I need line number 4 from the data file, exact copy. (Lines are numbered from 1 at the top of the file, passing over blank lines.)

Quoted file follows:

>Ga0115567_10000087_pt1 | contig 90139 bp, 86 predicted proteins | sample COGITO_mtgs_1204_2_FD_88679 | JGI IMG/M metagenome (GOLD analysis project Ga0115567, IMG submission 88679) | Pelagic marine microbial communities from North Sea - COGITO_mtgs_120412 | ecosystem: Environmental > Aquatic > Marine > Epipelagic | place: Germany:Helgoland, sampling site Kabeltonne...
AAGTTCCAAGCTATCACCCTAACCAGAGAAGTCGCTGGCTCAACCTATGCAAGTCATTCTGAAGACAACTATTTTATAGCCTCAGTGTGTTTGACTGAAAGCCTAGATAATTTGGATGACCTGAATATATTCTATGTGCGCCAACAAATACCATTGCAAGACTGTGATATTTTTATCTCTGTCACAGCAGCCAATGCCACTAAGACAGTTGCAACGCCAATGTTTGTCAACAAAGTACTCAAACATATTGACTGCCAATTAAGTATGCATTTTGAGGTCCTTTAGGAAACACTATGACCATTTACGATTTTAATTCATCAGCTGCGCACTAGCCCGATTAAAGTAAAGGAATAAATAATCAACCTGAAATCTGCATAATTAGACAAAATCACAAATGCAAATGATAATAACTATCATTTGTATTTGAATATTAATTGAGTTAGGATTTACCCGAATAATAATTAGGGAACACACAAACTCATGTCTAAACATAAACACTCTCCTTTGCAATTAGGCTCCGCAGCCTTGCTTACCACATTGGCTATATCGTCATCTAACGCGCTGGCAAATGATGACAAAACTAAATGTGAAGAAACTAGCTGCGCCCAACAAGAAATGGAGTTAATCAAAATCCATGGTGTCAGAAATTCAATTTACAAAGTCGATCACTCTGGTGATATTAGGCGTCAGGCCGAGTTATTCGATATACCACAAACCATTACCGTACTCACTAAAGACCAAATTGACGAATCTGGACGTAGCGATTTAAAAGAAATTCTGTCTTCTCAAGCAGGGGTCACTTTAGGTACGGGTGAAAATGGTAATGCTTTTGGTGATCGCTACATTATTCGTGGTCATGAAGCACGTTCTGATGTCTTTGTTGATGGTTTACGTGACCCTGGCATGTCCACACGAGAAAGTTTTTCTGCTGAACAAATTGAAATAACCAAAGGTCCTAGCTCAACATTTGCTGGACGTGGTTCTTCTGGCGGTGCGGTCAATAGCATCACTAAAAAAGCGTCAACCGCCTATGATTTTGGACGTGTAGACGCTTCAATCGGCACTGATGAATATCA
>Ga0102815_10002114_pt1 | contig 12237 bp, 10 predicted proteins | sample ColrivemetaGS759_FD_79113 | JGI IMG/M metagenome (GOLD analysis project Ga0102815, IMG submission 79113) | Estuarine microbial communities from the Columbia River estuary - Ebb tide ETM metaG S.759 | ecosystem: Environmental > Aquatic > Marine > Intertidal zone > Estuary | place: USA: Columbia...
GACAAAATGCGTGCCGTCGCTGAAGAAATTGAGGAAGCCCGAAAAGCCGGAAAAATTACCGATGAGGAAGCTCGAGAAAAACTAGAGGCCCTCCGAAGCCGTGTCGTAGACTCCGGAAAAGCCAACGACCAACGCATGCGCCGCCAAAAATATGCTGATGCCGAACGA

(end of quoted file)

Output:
GACAAAATGCGTGCCGTCGCTGAAGAAATTGAGGAAGCCCGAAAAGCCGGAAAAATTACCGATGAGGAAGCTCGAGAAAAACTAGAGGCCCTCCGAAGCCGTGTCGTAGACTCCGGAAAAGCCAACGACCAACGCATGCGCCGCCAAAAATATGCTGATGCCGAACGA